To prime your pump for the coming months, I wanted to share information on parenting styles from the field of psychology and human development.
You’ve probably read about “authoritative” versus “authoritarian” parenting. What are the differences in these styles? And how does ROA relate to one or the other?
Kendra Cherry, a psychosocial rehabilitation specialist who has published thousands of articles and authored the book, “Everything Psychology Book” simplifies the definitions:
“Authoritative parenting is a style characterized by reasonable demands and high responsiveness. While authoritative parents might have high expectations for their children, these parents also give their child the resources and support they need to succeed. Parents who exhibit this style listen to their children and provide love and warmth in addition to limits and fair discipline. The authoritative parenting style is usually identified as the most effective. Kids raised by authoritative parents have strong self-regulation skills, self-confidence, and happier attitudes.”
Authoritarian parenting, to the contrary, is described by Cherry as “characterized by high demands and low responsiveness. Parents with an authoritarian style have very high expectations of their children, yet provide very little in the way of feedback and nurturance. Mistakes tend to be punished harshly. When feedback does occur, it is often negative. Yelling and corporal punishment are also commonly seen with the authoritarian style.” (From the health and wellness resource website, “VeryWell,” April 24, 2017.)
There is a funny misconception about River Oak Academy and it comes to me most often in the form of a question: Do you really believe parents should step back and let the children rule the roost like they drive their learning at school?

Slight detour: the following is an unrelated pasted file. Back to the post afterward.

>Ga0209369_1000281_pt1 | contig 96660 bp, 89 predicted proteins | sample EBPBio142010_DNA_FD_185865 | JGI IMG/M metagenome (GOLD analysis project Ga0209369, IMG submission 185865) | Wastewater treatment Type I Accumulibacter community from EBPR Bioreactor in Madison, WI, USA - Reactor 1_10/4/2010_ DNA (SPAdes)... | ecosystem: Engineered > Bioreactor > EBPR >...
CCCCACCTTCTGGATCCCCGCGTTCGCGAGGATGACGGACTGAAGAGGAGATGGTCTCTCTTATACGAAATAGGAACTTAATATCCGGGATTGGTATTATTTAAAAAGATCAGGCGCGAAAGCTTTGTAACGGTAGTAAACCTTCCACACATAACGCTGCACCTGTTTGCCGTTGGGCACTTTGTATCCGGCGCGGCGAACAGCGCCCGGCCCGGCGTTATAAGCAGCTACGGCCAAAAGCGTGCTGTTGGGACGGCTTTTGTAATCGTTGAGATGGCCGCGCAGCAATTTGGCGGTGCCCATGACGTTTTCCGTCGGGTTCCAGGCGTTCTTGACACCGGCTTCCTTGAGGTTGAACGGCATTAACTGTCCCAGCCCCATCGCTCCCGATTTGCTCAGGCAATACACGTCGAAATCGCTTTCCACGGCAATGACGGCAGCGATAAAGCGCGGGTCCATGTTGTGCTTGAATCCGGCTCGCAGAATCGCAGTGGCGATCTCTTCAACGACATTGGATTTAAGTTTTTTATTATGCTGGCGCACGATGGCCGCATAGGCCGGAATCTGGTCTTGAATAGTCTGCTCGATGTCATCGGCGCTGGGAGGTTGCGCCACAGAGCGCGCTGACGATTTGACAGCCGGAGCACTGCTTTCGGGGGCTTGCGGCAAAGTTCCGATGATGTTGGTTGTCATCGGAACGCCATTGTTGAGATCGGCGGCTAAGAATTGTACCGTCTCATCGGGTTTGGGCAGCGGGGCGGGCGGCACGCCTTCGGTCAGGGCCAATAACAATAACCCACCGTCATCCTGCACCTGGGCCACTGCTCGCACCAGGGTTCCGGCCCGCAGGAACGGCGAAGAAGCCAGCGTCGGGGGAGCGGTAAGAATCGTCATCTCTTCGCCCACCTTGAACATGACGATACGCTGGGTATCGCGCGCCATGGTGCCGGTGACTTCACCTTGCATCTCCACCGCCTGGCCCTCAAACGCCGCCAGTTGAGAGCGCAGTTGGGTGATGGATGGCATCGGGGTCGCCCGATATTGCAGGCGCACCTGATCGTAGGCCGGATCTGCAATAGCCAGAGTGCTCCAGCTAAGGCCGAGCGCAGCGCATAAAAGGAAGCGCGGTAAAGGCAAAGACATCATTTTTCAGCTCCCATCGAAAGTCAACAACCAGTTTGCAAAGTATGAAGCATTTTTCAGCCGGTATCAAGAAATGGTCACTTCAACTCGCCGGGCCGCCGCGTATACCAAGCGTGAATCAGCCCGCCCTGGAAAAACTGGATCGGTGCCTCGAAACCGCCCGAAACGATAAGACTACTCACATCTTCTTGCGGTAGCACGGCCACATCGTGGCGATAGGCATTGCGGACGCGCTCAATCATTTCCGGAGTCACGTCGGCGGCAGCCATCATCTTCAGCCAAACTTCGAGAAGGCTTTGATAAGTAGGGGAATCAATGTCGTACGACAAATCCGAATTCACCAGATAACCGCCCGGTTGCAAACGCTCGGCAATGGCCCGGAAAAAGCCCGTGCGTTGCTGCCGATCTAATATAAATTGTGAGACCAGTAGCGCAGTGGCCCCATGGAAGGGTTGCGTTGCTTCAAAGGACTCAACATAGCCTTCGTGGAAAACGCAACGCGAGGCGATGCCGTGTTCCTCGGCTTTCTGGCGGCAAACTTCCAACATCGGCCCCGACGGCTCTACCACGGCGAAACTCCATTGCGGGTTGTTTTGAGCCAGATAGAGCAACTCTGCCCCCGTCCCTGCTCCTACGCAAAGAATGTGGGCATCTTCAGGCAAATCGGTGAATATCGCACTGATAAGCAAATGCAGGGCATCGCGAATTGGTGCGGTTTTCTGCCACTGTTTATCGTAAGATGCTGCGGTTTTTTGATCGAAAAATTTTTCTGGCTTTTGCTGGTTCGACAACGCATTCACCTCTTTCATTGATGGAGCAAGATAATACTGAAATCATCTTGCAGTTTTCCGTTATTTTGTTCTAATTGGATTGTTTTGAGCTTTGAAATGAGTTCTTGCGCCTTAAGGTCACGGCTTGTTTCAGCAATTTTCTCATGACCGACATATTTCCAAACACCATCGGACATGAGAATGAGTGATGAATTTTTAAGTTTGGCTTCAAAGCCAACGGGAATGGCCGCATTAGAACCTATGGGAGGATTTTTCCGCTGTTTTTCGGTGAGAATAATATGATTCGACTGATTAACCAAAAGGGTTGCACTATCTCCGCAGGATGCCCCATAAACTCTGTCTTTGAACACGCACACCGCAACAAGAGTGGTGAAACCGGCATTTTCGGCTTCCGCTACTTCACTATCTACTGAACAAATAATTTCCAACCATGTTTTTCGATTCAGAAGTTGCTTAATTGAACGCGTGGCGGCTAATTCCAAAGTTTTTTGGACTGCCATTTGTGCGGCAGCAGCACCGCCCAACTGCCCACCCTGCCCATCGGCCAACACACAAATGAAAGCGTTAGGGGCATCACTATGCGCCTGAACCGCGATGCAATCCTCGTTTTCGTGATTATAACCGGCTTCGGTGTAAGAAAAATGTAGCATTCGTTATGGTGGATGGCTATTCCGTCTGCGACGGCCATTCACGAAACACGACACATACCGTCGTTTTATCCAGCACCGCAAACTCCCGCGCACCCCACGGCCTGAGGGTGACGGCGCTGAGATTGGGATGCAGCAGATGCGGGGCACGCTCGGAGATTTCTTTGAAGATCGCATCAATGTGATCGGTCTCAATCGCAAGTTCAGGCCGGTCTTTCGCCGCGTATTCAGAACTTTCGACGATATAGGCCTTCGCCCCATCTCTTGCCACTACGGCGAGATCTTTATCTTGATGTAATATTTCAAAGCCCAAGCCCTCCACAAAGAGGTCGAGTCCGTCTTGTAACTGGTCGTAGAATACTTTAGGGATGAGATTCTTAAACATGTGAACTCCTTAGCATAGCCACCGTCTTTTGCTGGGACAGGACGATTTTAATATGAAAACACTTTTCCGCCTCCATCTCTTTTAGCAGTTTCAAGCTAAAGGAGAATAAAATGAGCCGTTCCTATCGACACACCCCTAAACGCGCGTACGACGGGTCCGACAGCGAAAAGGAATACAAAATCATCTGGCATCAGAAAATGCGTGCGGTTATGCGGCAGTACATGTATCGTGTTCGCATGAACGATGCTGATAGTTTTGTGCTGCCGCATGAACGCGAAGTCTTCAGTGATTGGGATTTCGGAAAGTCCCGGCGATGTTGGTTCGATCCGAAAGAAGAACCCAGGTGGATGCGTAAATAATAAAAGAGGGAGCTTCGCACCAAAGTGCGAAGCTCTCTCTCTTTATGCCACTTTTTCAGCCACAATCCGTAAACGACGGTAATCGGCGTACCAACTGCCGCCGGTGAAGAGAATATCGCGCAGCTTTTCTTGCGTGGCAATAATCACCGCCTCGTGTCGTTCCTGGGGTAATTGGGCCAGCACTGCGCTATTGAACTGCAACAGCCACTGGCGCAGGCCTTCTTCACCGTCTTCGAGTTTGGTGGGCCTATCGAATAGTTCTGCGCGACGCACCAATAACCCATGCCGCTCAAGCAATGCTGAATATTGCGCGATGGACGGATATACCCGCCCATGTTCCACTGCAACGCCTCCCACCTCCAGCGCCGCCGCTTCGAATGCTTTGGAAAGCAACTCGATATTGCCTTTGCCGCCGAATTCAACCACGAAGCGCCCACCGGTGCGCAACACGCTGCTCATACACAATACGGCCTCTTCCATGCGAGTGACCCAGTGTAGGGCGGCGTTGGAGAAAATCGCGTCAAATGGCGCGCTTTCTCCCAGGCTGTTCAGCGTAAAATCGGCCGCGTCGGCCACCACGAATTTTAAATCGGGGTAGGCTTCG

Simple answer: No.
We believe parents are parents. Parents are not Socratic Guides even though it’s fun to play one at times.
While many of the methods we use at ROA benefit life at home – writing a family mission statement and tracking family goals, for example – we believe children through their youth up to teenage years need parents to claim their role as authentic family leaders rather than abdicate that authority to peers, a school or American culture.
Our model of learning attracts hard-working, curious, smart and generous parents who sacrifice much so their children will find their greatest gifts and move into adult life prepared and with purpose. While we are an extremely diverse group in light of our religious, economic, cultural and political backgrounds, we are bound by the same principles of excellence, freedom, and responsibility. And we agree that children should be held accountable for their choices so they grow into responsible heroes rather than victims who blame others and the world when things go wrong.
And while we do not give parenting advice, what provides our Learners the consistency at River Oak is most closely aligned with the description of “authoritative” parenting. The daily life in the studios includes high expectations; clear boundaries and consequences; and surplus amounts of feedback and warmth to support each Learner.
Being in sync with parents on the basic pieces of this perspective forges a partnership that benefits the children for the long run – even when things go wrong in their studio lives in the short run.
With this kind of adult relationship surrounding them, they know they are loved deeply and that their choices matter. They know they are worth being held accountable and that they are capable of excellence.
To support our partnership with you, we have some reading suggestions. Just ask us, we’d be happy to share.